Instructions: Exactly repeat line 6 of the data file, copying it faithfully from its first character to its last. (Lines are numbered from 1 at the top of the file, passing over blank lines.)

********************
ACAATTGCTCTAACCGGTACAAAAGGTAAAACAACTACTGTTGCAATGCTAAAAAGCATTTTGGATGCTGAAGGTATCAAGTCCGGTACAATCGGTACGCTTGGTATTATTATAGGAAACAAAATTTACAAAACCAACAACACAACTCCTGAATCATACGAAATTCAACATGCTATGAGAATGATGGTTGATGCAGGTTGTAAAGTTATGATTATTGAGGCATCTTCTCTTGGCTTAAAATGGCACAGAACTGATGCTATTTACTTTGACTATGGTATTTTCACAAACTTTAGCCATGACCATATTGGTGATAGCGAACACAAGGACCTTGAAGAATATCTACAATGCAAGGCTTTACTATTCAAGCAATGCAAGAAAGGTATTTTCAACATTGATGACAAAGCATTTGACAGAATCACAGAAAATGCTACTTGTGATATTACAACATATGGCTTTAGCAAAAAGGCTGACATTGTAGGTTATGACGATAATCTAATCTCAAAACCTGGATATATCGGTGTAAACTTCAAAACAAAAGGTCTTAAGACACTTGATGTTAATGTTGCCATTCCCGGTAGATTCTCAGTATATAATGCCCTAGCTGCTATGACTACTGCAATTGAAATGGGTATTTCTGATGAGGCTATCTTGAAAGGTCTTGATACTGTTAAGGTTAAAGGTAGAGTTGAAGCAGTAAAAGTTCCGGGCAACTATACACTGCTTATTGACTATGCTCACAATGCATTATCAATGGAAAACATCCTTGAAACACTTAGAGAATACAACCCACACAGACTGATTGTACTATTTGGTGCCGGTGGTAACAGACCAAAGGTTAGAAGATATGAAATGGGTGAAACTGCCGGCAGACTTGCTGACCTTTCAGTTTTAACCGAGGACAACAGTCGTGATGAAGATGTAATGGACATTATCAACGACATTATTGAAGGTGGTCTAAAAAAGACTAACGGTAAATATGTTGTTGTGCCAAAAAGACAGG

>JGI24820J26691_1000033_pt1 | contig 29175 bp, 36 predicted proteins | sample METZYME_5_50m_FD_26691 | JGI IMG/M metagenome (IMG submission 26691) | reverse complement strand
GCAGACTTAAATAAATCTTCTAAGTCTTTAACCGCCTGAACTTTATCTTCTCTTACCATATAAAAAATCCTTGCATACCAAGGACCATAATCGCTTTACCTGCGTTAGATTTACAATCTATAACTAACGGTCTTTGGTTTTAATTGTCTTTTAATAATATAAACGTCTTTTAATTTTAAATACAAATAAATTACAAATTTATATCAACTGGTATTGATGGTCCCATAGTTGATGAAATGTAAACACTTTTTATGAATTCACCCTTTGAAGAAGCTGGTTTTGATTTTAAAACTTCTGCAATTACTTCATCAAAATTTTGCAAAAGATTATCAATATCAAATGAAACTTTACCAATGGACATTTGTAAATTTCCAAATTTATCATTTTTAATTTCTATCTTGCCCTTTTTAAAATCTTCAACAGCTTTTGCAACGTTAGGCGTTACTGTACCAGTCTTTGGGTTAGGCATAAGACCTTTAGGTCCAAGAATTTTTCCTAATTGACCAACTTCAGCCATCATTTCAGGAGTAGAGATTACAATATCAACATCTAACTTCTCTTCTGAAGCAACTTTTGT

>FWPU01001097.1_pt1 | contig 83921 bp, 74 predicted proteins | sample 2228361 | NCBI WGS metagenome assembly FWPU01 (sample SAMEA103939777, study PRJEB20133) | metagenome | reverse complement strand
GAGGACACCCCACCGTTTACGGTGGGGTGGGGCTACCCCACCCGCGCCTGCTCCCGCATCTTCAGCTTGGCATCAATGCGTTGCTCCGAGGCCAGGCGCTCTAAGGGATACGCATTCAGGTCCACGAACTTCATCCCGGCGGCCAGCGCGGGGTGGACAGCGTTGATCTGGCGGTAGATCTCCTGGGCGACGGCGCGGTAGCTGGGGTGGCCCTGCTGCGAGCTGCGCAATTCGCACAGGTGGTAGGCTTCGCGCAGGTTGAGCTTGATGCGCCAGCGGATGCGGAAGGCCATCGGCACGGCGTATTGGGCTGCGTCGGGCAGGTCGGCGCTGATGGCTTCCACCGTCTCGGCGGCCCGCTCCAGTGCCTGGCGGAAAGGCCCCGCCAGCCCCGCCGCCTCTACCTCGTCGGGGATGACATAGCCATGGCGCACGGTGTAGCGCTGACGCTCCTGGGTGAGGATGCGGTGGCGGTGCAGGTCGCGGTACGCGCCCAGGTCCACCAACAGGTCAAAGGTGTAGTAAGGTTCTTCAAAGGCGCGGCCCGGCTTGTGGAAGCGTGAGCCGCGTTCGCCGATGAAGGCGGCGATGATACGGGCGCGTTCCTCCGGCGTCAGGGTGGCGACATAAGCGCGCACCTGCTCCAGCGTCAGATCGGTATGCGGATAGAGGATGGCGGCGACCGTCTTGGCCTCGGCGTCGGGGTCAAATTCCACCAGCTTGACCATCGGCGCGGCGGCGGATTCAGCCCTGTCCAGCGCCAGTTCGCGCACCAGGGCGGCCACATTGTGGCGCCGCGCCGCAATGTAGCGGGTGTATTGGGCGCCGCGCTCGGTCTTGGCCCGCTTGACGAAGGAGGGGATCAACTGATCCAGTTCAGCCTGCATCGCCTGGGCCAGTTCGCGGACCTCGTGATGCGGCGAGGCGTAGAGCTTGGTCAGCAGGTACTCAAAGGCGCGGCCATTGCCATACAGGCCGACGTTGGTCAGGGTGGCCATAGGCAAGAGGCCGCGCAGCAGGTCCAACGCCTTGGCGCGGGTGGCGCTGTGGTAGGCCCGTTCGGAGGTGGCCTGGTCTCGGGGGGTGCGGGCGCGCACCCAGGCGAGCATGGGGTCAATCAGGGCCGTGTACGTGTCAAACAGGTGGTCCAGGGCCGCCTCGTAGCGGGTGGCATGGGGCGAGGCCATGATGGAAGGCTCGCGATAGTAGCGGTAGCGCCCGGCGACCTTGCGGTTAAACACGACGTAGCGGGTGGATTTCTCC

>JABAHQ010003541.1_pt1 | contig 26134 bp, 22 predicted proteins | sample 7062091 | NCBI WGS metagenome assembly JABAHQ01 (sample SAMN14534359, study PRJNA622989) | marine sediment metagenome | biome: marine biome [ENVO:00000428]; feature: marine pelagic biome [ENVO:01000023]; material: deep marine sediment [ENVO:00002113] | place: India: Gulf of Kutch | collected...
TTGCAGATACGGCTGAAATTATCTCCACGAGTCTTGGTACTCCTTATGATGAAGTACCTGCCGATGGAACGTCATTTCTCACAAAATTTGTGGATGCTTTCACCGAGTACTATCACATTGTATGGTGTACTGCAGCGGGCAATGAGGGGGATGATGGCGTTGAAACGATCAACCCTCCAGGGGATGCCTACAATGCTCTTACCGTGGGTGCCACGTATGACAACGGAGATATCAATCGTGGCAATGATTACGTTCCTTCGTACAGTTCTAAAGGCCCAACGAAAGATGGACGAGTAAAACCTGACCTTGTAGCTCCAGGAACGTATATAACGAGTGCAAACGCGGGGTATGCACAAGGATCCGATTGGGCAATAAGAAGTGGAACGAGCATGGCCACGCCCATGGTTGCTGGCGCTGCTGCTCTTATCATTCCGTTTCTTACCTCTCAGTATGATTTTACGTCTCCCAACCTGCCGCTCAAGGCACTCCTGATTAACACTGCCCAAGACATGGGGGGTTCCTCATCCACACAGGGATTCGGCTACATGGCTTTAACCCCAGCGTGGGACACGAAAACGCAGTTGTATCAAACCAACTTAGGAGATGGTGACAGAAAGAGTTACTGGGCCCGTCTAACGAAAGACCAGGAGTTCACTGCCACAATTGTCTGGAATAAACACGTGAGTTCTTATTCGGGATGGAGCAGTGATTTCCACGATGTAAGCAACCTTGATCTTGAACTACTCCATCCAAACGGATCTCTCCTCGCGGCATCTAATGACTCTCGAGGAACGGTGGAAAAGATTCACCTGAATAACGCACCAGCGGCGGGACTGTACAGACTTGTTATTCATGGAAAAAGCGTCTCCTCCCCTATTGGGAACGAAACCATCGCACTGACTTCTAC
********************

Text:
>JABAHQ010003541.1_pt1 | contig 26134 bp, 22 predicted proteins | sample 7062091 | NCBI WGS metagenome assembly JABAHQ01 (sample SAMN14534359, study PRJNA622989) | marine sediment metagenome | biome: marine biome [ENVO:00000428]; feature: marine pelagic biome [ENVO:01000023]; material: deep marine sediment [ENVO:00002113] | place: India: Gulf of Kutch | collected...